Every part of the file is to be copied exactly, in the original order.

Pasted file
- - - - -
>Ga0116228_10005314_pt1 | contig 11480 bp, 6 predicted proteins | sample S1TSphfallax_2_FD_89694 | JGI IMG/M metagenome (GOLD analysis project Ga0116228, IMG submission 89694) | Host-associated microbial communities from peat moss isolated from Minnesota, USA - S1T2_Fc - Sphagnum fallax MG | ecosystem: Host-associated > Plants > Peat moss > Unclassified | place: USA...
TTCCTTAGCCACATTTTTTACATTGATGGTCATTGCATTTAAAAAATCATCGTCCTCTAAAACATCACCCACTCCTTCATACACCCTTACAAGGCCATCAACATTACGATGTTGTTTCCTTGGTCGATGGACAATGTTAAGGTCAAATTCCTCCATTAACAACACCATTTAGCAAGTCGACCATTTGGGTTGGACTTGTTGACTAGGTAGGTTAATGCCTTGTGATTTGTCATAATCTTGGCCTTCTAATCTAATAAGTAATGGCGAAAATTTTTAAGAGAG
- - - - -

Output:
>Ga0116228_10005314_pt1 | contig 11480 bp, 6 predicted proteins | sample S1TSphfallax_2_FD_89694 | JGI IMG/M metagenome (GOLD analysis project Ga0116228, IMG submission 89694) | Host-associated microbial communities from peat moss isolated from Minnesota, USA - S1T2_Fc - Sphagnum fallax MG | ecosystem: Host-associated > Plants > Peat moss > Unclassified | place: USA...
TTCCTTAGCCACATTTTTTACATTGATGGTCATTGCATTTAAAAAATCATCGTCCTCTAAAACATCACCCACTCCTTCATACACCCTTACAAGGCCATCAACATTACGATGTTGTTTCCTTGGTCGATGGACAATGTTAAGGTCAAATTCCTCCATTAACAACACCATTTAGCAAGTCGACCATTTGGGTTGGACTTGTTGACTAGGTAGGTTAATGCCTTGTGATTTGTCATAATCTTGGCCTTCTAATCTAATAAGTAATGGCGAAAATTTTTAAGAGAG